If you think I did not accurately portray the part of the show about which I was speaking, then you should say how my portrayal was inaccurate. The fact that I did not watch the rest of the show is entirely irrelevant to this issue.

You say that, in the case at hand, the evidence provided does not support the conclusion given. I'm not sure what conclusion you are talking about, but the evidence I provided clearly does support the conclusion I drew, which was that the juxtaposition of the words "President Bush is on holiday" and the photograph alongside the events going on in New Orleans presented an image to its audience that was a lie. Unless you are going to argue that, later in the show, the BBC corrected this false impression, then the rest of the show has no bearing on my observations.

Your explanation of Paul Reynolds failure to counter my points on BBC bias might well hold water, if he in fact did just walk away. Since he did not, and since he indeed continued to pursue "debate" with me, even initiating some new discussions, after refusing/failing to address the points and questions I had earlier put to him, suggests that you are mistaken.

As for the license fee, you are clearly under the foolishly naive impression that "democracy" cannot produce "reprehensible" results. Given the electoral popularity of such plainly unjust things as slavery and Jim Crow laws in the past, it ought to be clear that "democracy" is not at all necessarily the equivalent of "right" or "just". The suggestion that my objection to the coercive measures used to finance the BBC is indicative of an underlying "authoritarian" nature is so absurd that it indicates a rather remarkable lack of understanding on your part of the very words you are using.

BTW, congratulations on being a "professional journalist". So was Jason Blair, and Dan Rather, and Mary Mapes. Needless to say, I don't find being a "professional journalist" all that impressive or meaningful these days.

SC

11:23 AM  
Anonymous Tom said...

My objection – more like observation – is that you drew the conclusion:

“If this is not yellow journalism, I don't know what is. The BBC sinks to lower and lower depths each day.”

And

“The BBC's descent into sensationalism, tabloid journalism, and cheap propaganda simply disgusted me too much to continue watching it.”

From one sentence of one programme that you did not watch in its entirety.


I partly agree with the comment above that:

“1) It was true that GWB was on vacation when the disaster struck. The graphics surrounding that were clumsy and partisan and did not relate to his vacation.”

(I disagree with the word ‘partisan’, I think it is more a reflection of what was commonly understood amongst the British press at the time, I explain further below.)

However, journalists work with the material that they have, and the common understandings of their peers and their own experiences. Some will be broadly accurate, some will – in the passage of time – turn out to be inaccurate. The instance you pick out regarding Bush on the programme is an example of an inaccuracy (though, if I were to be picky, as it was clear on Monday 2pm that the levee had broken, what was he doing attending official functions on the Tuesday? In this country, a crisis of that order occurs and the Prime Minister jumps onto a plane in minutes …) .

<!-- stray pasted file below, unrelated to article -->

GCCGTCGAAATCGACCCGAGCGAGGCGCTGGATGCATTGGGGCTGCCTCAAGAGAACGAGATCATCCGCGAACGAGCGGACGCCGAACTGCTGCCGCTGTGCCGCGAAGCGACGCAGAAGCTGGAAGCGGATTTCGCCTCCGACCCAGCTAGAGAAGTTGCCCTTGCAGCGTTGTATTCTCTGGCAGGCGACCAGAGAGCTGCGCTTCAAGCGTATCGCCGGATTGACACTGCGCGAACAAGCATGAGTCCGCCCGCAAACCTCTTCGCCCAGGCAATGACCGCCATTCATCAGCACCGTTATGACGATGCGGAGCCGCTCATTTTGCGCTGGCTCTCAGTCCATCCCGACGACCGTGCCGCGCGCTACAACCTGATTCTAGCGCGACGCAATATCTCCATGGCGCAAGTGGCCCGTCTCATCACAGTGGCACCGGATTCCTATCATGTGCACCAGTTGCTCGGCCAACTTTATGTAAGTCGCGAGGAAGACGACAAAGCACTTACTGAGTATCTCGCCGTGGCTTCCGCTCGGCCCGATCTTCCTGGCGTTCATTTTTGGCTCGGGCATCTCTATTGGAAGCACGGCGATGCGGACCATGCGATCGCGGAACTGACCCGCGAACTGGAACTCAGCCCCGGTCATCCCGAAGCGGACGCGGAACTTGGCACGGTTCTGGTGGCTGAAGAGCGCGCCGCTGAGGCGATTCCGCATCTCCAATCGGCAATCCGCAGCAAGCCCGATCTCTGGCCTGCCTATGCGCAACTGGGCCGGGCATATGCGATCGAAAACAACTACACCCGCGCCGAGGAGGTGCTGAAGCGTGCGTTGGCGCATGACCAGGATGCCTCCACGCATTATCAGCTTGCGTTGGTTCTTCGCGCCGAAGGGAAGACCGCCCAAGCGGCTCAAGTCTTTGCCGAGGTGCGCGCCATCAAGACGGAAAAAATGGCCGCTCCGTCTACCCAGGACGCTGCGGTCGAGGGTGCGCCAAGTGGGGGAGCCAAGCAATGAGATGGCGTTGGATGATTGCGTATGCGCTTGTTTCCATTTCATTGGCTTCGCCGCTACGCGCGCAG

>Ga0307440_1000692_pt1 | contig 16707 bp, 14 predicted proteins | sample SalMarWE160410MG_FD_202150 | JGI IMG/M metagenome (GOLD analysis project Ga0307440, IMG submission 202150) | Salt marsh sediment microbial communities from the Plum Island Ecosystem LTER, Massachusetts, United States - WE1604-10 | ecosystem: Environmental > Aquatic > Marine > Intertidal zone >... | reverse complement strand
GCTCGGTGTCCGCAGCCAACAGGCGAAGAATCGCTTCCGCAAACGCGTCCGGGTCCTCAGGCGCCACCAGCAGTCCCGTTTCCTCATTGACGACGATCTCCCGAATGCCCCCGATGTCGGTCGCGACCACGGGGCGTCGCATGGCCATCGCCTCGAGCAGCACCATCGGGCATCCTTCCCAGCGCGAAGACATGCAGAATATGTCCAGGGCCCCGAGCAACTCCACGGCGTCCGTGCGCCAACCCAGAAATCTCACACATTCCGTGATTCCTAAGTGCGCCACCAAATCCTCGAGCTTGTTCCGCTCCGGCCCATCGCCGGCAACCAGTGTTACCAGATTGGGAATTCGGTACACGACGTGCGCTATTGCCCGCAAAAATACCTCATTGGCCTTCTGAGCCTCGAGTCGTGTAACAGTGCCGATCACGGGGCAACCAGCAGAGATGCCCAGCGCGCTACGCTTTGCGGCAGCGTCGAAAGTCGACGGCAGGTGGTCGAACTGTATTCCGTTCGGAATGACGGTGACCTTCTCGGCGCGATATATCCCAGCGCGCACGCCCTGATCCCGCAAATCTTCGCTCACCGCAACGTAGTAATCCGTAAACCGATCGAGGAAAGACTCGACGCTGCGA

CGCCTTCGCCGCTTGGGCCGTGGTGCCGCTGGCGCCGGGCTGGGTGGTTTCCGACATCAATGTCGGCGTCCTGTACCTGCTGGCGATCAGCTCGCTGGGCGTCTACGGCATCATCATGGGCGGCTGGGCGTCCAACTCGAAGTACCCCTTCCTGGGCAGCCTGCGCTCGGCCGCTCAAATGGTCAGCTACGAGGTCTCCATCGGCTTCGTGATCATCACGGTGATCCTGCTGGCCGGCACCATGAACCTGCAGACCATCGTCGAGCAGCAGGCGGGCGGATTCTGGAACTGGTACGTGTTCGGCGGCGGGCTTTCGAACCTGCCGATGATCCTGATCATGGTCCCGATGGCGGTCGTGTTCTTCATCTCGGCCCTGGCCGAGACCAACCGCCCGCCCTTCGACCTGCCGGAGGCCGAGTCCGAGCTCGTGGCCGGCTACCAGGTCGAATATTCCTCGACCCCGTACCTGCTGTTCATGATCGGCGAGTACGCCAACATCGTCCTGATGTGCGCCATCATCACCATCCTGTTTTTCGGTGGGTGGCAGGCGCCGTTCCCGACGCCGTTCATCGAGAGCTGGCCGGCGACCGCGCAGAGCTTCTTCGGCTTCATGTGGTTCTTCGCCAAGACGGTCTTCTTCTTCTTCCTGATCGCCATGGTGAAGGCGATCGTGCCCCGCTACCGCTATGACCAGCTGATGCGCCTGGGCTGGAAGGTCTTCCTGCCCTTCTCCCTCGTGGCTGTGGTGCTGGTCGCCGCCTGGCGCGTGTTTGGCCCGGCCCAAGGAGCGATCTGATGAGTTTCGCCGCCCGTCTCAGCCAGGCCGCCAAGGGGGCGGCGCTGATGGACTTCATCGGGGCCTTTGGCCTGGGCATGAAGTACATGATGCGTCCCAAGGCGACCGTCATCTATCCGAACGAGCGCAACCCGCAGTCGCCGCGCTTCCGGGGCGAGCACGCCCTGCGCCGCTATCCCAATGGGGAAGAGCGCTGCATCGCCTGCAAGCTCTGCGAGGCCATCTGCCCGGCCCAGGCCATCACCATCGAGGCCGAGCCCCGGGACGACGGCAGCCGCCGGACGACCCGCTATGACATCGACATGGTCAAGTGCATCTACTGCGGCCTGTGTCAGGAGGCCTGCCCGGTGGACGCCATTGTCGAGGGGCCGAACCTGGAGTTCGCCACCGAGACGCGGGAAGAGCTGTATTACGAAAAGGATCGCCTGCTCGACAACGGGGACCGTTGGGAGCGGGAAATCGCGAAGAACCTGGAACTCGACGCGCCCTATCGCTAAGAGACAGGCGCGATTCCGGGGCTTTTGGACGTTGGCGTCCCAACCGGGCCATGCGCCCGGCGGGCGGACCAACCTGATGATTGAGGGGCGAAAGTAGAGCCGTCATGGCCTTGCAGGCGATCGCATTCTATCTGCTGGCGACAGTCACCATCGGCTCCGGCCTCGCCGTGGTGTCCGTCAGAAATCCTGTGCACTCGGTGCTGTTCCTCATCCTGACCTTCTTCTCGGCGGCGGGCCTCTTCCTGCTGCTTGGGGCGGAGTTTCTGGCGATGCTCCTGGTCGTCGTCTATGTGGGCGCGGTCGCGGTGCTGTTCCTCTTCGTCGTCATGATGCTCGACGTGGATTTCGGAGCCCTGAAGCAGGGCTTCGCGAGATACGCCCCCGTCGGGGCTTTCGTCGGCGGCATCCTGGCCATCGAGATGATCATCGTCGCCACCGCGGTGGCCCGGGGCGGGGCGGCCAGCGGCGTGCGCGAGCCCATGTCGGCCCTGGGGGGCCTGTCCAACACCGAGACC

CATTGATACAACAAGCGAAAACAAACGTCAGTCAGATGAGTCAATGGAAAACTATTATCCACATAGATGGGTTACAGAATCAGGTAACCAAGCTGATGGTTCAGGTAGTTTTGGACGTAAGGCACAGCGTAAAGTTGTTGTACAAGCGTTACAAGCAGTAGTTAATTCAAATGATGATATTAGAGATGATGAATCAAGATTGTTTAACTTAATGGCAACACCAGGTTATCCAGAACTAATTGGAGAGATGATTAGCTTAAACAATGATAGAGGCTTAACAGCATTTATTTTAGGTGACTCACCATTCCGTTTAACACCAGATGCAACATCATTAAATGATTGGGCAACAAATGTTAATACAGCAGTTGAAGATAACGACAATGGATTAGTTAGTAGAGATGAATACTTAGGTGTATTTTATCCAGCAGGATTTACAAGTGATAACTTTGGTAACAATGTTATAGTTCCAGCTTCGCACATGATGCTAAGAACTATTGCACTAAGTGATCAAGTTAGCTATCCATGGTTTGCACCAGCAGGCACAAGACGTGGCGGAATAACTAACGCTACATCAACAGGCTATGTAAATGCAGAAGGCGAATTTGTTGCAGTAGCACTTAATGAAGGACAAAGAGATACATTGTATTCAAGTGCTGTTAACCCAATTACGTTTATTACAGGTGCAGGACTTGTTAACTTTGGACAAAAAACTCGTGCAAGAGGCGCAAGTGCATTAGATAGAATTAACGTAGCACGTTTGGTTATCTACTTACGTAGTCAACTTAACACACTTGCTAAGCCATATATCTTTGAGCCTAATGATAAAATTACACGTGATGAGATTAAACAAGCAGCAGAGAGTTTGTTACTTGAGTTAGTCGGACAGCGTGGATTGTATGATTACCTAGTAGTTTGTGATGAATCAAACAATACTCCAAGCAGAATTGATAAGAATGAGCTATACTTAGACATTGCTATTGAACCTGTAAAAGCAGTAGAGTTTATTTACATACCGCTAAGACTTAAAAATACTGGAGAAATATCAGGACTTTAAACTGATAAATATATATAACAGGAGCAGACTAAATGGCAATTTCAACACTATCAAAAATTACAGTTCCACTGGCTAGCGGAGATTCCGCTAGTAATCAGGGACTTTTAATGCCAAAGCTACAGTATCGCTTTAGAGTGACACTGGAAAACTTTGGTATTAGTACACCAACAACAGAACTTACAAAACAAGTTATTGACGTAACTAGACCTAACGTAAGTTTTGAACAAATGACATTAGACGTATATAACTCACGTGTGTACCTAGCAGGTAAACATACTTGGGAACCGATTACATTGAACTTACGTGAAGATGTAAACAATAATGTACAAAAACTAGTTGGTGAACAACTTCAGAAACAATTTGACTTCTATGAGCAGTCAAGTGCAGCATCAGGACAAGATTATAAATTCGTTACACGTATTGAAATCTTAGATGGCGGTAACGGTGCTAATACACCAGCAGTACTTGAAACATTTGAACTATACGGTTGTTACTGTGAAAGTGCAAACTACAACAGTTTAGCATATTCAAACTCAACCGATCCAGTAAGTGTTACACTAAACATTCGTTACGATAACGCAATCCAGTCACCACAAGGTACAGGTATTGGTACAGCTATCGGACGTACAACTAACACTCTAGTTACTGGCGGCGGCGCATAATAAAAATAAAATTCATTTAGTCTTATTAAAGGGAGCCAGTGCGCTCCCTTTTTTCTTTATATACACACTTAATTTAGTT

So you find one inaccuracy, then leap on it and use it to make your lurid claims. From one inaccuracy one cannot draw such large conclusions. It may be a telling fact, but as you did not watch the whole show this means that you did not see in context, only in isolation, and so could not, and should not, draw conclusions from it. It is not, therefore, “irrelevant”.

The error you are making is to mistake the BBC’s reporting as being ‘partisan’ when in fact it just has a different world view/ideology to your own.


I am happy that Paul Reynolds had a discussion with you, I hope it was edifying to you both, but I am afraid – again – hearsay of private conversations does not really hold much water as evidence to support a conclusion. I could say I met the Pope once and he renounced his beliefs in God, but would/should anyone believe me?

“As for the license (sic!) fee, you are clearly under the foolishly naive impression that "democracy" cannot produce "reprehensible" results.”

For me, democracy is the system that we have for political change and therein lies its strength. It is flawed, and, yes, does sometimes produce reprehensible results (though your examples – surprisingly! – are weak, as they come from a time in the US when democracy was limited in two distinct ways), but democracy’s strength is that it provides mechanisms for policy changes that originate, and are mandated by, the populace. Therefore, the democratic mechanism is a virtue in itself. It is in this context that I use the term “authoritarian” – ie that you believe your own view of the BBC is so correct that it should trump the (admittedly often implicit) democratic expression of the UK’s population.

And your opposition to the ‘coercive’ licence fee is also a mangling of concepts. Almost all of the state’s actions are ‘coercive’ in the sense that we, its citizens/subjects, have little choice in the day-to-day mechanics of governance but still have to pay for them. Your argument could be used interchangeably to disagree on principle with any government action (government promotion of arms sales would be an example from the Left) and, as such, has little weight.

I mentioned the fact that I am a professional journalist not to be congratulated by you, but because it sheds light on my perspective. For a decade I have had to draw appropriate conclusions from evidence. Good journalists do this, bad ones do not.